The Prelate’s Sermon, Sunday, March 20
The fourth spiritual ladder of the Great Lent is entitled the “Sunday of the Steward” after a parable which our Lord Jesus Christ told to His Disciples in Luke 16. I would like to focus on the next parable told by our Lord in the same chapter about “Poor Lazarus and the rich man.”
A certain rich man feasted sumptuously every day, while at his gate lay a poor man, named Lazarus, covered with sores, who longed to satisfy his hunger with what fell from the rich man’s table; even the dogs would come and lick his sores. Both Lazarus and the rich man die․
In Hades, the rich man in his torments looked up to see Lazarus embraced in the bosom of Abraham. The rich man beseeched Abraham to send Lazarus to dip the tip of his finger in water and cool the rich man’s tongue. The request was denied for no one could cross the great chasm which exists between the two worlds.
The rich man asks for a final favor to send Lazarus to earth and alert his five brothers about the fate which awaits them. Abraham replies that they have Moses and prophets as directions, and that they should pay close attention to the laws and prophecies. The rich man insists in his plea by saying, “if someone goes to them from the dead, they will repent.” Abraham finalizes the dialogue by saying, “if they do not listen to Moses and the prophets, neither will they be convinced even if someone visits them from the dead” (Lk 16:19-31).
As much as parables are used for educational purposes and provide the listeners with a clue for comprehending the message to be delivered, yet this parable, I believe has a unique character. It unveils all the mysteries of ages, and makes the listeners not just spectators but participants in a real situation. If it is possible, I would like to call this parable “The Time Machine” which transfers us to witness realities yet to happen to Mankind and then brings back to the present reality. Hence it is directed to make us aware, fully to understand and appreciate the present for the sake of our future, which is the eternal present. This is a fact which is relevant to all generations. Hence, I would like to share a few thoughts from this great parable which mirrors the eternal truth in time.
- The Source of Life through this simple parable makes clear that each person’s life with an adjustment is a continuous existence. As much as material necessities will not be functional anymore, yet each and every person preserves their identity with all its characteristics as we note in this parable that a person can see, perceive, hear, talk, suffer, and more.
- The suffering as much as it is described in material form to quench the thirst makes us aware that we will be suffering eternally from spiritual thirst for the Living Water which only Jesus Christ gives (Jn 7:37). It was granted to us freely, yet by ignoring and denying Him in this world, we will never be able to quench our thirst.
- The bosom of Abraham refers to such a blissful condition in the life to come for all those who believe in Almighty God. Abraham “believed the Lord; and the Lord reckoned it to him as righteousness” (Gen 15:6), and he was privileged to be the ancestor of a multitude of nations (Gen 17:5), i.e., believers in God. Thus, he stands as a metaphor of Him who said, “come to me all you who are weary and burdened, and I will give you rest” (Mt 11:28).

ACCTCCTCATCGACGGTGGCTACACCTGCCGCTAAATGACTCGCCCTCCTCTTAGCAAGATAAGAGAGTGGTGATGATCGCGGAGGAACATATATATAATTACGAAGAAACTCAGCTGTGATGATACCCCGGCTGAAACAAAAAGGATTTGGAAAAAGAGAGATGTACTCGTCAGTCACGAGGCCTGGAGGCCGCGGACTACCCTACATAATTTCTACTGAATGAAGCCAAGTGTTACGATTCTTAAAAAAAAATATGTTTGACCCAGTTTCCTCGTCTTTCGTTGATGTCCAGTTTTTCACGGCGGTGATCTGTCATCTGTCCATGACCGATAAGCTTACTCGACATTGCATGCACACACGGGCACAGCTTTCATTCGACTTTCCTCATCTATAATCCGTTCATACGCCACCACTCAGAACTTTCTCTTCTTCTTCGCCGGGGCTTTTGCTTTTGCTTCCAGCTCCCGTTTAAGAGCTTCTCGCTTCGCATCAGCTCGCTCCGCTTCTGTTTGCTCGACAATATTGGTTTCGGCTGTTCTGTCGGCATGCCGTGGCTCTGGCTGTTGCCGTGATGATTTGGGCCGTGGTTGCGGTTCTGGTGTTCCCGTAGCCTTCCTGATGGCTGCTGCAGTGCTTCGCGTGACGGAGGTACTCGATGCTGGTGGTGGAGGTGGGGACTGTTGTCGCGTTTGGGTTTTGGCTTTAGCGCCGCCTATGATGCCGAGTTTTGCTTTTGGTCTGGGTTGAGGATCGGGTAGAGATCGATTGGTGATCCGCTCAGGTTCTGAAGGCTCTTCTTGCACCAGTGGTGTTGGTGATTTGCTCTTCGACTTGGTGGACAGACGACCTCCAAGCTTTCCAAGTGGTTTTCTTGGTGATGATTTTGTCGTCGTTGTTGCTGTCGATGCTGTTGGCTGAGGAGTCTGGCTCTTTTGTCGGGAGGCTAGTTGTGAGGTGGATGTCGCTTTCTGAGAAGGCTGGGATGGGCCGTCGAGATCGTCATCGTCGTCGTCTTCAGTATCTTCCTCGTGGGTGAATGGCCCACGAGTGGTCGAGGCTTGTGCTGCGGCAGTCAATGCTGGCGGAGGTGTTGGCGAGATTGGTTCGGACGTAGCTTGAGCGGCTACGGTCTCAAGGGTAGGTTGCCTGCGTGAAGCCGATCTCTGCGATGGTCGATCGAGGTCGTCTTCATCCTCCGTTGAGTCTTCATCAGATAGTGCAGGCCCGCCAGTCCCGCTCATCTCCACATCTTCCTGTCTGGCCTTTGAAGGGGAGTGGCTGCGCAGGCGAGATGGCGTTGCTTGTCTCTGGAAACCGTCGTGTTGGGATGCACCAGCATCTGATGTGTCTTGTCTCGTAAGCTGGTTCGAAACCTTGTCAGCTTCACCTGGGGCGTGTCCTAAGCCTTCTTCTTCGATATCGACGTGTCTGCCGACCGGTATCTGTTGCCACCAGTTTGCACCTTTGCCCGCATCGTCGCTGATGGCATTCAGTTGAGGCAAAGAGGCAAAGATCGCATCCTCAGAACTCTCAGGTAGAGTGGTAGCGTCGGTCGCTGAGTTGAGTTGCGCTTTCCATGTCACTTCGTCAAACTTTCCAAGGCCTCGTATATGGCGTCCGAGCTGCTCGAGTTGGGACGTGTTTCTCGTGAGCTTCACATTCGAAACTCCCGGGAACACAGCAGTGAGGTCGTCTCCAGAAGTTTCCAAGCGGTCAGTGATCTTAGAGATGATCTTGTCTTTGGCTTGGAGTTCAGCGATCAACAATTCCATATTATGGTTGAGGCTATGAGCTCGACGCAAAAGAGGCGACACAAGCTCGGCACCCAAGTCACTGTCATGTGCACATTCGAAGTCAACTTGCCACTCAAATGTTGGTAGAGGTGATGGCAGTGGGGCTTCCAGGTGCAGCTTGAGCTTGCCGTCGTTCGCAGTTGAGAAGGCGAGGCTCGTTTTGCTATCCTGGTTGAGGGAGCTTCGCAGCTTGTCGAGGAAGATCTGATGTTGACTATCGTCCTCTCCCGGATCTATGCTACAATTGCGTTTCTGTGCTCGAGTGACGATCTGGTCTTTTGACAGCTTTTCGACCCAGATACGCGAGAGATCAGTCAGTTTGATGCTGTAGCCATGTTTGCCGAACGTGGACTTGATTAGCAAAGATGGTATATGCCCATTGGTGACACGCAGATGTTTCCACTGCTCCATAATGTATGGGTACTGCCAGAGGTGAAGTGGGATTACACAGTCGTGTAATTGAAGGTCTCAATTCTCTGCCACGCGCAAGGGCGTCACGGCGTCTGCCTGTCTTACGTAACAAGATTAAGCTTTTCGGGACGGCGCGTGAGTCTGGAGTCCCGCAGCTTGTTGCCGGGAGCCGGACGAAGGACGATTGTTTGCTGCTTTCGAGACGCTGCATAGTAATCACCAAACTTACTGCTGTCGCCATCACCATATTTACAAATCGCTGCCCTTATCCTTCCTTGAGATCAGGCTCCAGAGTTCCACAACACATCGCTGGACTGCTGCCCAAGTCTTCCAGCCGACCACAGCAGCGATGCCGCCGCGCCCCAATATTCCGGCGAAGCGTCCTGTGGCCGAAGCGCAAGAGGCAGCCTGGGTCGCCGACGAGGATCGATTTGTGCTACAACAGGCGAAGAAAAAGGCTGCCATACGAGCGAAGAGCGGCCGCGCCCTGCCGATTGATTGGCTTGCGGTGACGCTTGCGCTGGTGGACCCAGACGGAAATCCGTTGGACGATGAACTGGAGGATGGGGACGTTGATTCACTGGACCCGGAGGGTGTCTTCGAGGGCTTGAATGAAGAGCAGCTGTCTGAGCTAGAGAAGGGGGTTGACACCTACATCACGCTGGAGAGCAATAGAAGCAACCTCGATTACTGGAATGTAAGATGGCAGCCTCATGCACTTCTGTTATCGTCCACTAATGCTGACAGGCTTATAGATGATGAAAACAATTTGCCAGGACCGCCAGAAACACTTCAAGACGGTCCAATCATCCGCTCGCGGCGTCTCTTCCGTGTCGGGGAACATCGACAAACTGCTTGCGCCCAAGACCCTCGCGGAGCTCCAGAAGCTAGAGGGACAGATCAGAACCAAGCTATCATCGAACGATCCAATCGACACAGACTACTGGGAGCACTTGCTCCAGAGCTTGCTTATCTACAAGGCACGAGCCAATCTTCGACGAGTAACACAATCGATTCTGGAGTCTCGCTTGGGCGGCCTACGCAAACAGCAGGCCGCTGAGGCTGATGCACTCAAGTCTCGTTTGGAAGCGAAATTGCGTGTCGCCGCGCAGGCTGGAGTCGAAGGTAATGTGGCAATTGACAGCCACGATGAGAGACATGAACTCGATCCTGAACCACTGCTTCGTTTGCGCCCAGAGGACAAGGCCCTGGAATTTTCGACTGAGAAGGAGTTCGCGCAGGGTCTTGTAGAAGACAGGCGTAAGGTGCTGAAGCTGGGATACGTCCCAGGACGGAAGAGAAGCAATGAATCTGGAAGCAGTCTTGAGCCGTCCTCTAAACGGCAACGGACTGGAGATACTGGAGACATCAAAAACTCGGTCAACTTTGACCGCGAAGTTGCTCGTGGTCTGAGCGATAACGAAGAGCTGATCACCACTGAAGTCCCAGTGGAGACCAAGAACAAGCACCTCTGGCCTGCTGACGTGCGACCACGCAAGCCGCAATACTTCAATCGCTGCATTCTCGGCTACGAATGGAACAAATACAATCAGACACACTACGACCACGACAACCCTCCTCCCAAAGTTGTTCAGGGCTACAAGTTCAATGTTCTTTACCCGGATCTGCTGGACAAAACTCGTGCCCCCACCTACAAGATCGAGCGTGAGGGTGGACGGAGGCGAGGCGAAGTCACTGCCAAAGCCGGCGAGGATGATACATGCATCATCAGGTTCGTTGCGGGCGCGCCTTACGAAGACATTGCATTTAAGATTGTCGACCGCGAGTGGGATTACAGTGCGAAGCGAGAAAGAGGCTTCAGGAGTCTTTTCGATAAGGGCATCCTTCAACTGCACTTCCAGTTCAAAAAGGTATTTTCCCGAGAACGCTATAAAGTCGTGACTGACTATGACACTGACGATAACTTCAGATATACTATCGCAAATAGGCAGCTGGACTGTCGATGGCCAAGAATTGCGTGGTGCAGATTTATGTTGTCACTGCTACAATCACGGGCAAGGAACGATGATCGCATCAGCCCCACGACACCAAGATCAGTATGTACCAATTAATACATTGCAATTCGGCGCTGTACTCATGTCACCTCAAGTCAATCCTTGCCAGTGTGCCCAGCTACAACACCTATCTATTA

- This scene of Hades and the bosom of Abraham once again assures us that we should seriously consider the very fact, stated by our Lord Jesus Christ on different occasions, that awesome reward and deplorable punishment are the unavoidable consequences of our acts (Jn 5:29). Otherwise, the Lord and ultimate Judge would not have admonished us by saying “Blessed are you” to those on the right side but “Woe to you” who are on the left side (Mt 25:31-46).
- Abraham’s response that he cannot help the rich man makes us aware that the present time is the time for mercy. Saint Paul says, “Now is the time of God’s favor, now is the day of salvation” (2 Cor 6:2). No one can help us in our eternal damnation: neither our beloved ones nor the saints. As our fore-parents, by disregarding God’s commandment, by exercising free will erroneously were expelled from the bliss of Eden, likewise we will be expelled of God’s presence forever if we fail to heed His commandments.
- With a final attempt, the rich man asks a favor from Abraham on behalf of his brothers, beseeching Abraham to send Lazarus back into world and to advise the surviving brothers not to live imprudently. His request was declined, for Abraham objectively states that “if they do not listen to Moses and the prophets, neither will they be convinced even if someone rises from the dead.”
Twenty centuries later, this dialogue which assumedly happened in the life to come, echoes in our ears. Incredibly loving and caring, our heavenly Father welcomed the rich man’s impossible request, and sent His Only Begotten Son to us, to tell, to warn and to invite us to be attentive to what is expected from us. The suffering, the damnation, the famine, the thirst unfortunately are endless. It is like an unending highway where there is no more exit to rest, to refresh, to enjoy. Nevertheless, there is the blissful journey of life, which is true and eternal when we follow God.
Let us harken and humbly ask our Compassionate Father to enlighten our minds, hearts, and souls with His Living Word, and to direct our thoughts, deeds, and behavior with the almighty power of His Holy Spirit to enjoy with the poor man all the bounties in His Bosom of eternal Life and Joy, praising the All-Holy Trinity. Amen.